In Ferreting Out Potential Trouble, Technology Is Nice, But BOMs Have to Walk the Beat

Just how good are branch office managers and OSJs at supervising their FAs? While investor complaints received by the NASD have been climbing since 2002, "failure to supervise" arbitration cases have been falling steadily.

Just how good are branch office managers and OSJs at supervising their FAs? While investor complaints received by the NASD have been climbing since 2002, "failure to supervise" arbitration cases have been falling steadily.

The NASD is agnostic on the reasons for this trend ("We just compile the statistics," they respond); but BOMs/OSJs claim that they have been focusing more on their supervisory role -- and less on worrying about their own production. Further, BOMs surveyed for this article (OK, it's not exactly a scientific survey) say that complexing -- grouping of smaller branches under a nonproducing supervisor -- and new compliance software are also making it easier to spot potential problems.

(Click here, to read more about NASD arbitration statistics and click here to read more about complaints and regulatory actions.)

Darcie Guerin, manager of Raymond James and Associates' (RJA) Marco Island, Fla., branch, is a good example of the new regime. Although she does tend to her own book of 200 clients, this 11-year veteran acknowledges that the new compliance software that kicks out exception reports over "funny"-looking transactions is a big help in policing her FAs. "There's nothing like a good old-fashioned daily blotter to get a sense of what's going on in the office."
In addition to RJA's Supervisory Alert System -- "It's kind of the next generation of surveillance," says Kip Ceravic, RJA's senior vice president and chief compliance officer, of the proprietary system the firm rolled out in 2004 -- there are some basic remedial procedures that BOMs should do to watch for potential trouble. Ceravic recommends that BOMs:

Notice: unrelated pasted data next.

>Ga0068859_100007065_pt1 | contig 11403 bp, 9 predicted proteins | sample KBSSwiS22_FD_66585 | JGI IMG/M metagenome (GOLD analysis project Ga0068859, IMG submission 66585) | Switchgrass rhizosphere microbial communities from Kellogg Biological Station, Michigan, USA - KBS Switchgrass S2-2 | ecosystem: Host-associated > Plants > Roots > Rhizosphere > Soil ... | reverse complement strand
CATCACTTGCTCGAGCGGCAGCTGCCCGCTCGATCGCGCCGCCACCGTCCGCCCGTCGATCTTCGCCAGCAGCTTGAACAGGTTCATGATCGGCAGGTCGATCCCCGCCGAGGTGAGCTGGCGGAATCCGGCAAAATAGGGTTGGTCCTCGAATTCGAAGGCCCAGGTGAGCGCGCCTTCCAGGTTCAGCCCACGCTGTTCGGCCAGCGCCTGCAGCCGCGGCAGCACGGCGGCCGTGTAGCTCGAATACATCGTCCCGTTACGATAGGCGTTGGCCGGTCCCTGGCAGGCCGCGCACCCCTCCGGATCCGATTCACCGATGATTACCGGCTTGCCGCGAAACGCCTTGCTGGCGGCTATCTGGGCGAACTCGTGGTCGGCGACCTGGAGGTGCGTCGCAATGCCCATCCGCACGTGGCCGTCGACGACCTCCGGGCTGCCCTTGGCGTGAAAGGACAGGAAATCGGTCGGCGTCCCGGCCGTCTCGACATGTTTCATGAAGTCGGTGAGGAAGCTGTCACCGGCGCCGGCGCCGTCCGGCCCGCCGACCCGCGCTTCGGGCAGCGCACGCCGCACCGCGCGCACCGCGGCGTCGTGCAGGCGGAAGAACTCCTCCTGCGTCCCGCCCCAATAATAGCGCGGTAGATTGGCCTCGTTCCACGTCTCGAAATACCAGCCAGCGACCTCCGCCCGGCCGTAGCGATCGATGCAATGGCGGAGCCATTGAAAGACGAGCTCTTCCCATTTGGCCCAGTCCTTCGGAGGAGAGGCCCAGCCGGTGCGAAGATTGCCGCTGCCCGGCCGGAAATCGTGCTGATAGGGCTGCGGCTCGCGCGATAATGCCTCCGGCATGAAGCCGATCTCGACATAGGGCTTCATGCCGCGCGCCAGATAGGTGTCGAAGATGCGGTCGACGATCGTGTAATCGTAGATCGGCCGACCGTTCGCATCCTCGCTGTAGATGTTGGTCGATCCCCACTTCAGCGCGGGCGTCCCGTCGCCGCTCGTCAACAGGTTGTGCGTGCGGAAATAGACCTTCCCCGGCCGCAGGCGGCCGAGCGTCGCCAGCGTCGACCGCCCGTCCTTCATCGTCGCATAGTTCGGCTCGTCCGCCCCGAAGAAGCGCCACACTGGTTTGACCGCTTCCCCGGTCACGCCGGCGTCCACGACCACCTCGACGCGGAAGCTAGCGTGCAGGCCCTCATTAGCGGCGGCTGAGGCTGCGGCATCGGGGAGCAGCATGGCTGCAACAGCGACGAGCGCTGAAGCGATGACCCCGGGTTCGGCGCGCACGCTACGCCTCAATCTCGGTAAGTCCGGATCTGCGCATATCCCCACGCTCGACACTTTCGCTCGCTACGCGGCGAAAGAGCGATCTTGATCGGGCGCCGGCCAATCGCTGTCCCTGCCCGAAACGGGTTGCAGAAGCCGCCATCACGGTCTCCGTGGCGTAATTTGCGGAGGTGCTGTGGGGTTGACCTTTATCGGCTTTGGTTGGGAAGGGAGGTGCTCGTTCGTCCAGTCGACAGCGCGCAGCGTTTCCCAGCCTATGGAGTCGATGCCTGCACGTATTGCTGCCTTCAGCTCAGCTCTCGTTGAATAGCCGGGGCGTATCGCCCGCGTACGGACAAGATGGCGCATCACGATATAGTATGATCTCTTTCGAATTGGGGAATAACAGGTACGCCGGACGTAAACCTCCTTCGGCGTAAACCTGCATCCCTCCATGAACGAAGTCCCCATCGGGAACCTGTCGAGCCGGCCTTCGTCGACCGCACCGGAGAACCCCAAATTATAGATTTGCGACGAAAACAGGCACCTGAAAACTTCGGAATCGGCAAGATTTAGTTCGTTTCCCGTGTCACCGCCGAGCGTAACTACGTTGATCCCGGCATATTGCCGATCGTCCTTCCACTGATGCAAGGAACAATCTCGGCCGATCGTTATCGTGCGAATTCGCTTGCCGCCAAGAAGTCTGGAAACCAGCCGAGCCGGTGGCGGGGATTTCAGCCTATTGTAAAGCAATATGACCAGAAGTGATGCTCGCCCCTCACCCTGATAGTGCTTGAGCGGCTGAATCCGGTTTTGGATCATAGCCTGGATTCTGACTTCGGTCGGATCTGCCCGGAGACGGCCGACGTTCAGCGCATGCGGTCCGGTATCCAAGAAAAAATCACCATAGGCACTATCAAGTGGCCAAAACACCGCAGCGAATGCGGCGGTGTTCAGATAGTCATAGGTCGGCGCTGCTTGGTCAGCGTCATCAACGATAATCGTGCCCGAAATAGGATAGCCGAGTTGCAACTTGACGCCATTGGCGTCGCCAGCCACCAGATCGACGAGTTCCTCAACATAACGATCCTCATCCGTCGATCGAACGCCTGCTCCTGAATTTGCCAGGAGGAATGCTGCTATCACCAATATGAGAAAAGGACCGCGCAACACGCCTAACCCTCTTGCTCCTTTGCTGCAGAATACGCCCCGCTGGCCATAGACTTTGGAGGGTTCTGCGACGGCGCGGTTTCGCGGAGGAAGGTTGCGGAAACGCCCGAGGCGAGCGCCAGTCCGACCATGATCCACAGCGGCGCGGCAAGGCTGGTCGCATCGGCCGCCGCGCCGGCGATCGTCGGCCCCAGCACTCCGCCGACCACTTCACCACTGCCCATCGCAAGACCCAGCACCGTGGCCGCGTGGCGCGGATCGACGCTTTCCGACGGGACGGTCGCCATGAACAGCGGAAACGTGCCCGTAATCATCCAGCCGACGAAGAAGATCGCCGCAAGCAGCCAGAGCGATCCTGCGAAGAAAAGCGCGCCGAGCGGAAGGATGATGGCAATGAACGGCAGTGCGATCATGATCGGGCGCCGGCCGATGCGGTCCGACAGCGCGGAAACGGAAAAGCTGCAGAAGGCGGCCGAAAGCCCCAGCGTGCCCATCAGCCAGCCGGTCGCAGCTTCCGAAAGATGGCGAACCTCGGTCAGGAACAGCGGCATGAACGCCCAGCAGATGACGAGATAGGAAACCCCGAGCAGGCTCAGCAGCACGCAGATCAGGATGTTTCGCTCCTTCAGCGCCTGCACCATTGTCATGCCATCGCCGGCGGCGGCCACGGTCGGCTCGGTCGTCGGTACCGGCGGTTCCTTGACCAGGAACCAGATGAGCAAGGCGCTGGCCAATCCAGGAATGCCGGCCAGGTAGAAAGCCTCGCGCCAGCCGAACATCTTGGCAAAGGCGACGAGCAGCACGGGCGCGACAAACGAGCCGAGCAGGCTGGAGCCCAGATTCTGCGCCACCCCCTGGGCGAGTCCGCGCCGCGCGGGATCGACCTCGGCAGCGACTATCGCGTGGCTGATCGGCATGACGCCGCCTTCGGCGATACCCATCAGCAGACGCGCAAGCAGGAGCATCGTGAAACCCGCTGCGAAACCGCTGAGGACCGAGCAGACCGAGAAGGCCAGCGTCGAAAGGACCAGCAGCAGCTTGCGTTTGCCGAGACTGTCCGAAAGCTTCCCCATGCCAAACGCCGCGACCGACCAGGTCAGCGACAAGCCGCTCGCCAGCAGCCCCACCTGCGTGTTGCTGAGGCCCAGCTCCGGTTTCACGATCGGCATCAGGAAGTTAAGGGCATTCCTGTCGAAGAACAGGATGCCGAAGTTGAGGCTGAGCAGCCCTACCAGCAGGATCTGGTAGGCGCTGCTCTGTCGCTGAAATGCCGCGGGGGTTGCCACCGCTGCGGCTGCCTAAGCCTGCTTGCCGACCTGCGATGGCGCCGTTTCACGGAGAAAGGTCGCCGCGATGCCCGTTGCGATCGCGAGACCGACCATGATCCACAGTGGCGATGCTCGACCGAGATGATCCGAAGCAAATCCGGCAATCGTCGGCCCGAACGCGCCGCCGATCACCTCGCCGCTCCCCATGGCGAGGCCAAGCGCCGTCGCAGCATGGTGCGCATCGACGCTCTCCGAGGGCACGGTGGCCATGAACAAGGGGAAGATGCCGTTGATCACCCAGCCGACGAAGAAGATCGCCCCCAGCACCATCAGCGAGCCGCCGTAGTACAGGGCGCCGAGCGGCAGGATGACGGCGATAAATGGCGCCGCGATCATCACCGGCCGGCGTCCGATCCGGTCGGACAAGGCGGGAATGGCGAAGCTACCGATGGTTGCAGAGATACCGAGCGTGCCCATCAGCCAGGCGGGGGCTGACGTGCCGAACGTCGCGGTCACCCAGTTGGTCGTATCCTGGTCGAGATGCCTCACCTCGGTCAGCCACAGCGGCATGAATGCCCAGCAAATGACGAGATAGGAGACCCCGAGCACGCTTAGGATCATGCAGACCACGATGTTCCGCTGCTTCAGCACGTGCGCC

• Review electronic correspondence: "I'm not just talking about email," Ceravic says, "but Bloomberg information and instant-messaging activity."
  • Encourage FAs to obtain professional designations: "Whether it's a CFA or CFP designation," he says, "having accredited advisors is always a great preventative measure."
  • Review account performance: "That's a great place to start," Ceravic says, "because if a client's account is performing fairly well, they're much less likely to file a grievance."
  • Focus on reps' production-to-AUM ratios: "A high ratio may be an indication of unnecessarily high activity in client accounts," he says
  • Look for "alignment issues," areas where clients' stated goals and their actual positions do not line up: "When it appears that a client's interests or needs do not match his documentation and/or positions, it's time to update that paperwork," Ceravic says.

Cindy Cheney, director of compliance for RBC Dain Rauscher's Private Client Group, says that even with these software improvements, it's still a tough job. "Our firm has largely moved to nonproducing management teams who conduct the bulk of supervision in the field," she says. "We used to expect BOMs to be great salespeople and compliance experts at the same time, and that's incredibly difficult to do."

Ever since the firm's 150 branches became fully complexed into 40 units -- each overseen by a nonproducing complex director -- in June, "branch audits have fallen to virtually none," says Marcia Hansen, director of business development for Dain's private client group.

"Products have become much more sophisticated," Cheney continues, "and there's a higher probability that certain things -- like annuities -- can be miss-sold. Reps can't possibly be educated on the vast array of these products and their features." As a result, FAs tend to gravitate toward the one or two annuities they know -- and sell them across the board, she says. "You can end up with clients paying for features they may not need or want. We've done a lot of education on annuities; our internal procedures on selling them are much more onerous now than five years ago, in large part because of regulators and the fact that we sell a lot more of them today."

Finally, Cheney notes, "I've seen many managers spend too much time on the low-risk, day-to-day stuff." Take, for example, the review and approval of a new account. Cheney says managers should spend more time and attention approving a walk-in client account of the broker of the day -- who is eager to begin trading -- than on a new account that was referred by a longtime client.

BOMs should steal a page from the old 80-20 rule: In this case, 80 percent of your risk is probably found in 20 percent of your activities. You can break risk down into three categories: high-risk brokers -- such as new brokers or those with any questionable history; high-risk clients -- such as very aggressive clients or elderly ones; and high-risk investments or investment strategies -- such as annuities and mutual fund B-shares.
Hide comments

Comments

  • Allowed HTML tags: <em> <strong> <blockquote> <br> <p>

Plain text

  • No HTML tags allowed.
  • Web page addresses and e-mail addresses turn into links automatically.
  • Lines and paragraphs break automatically.
Publish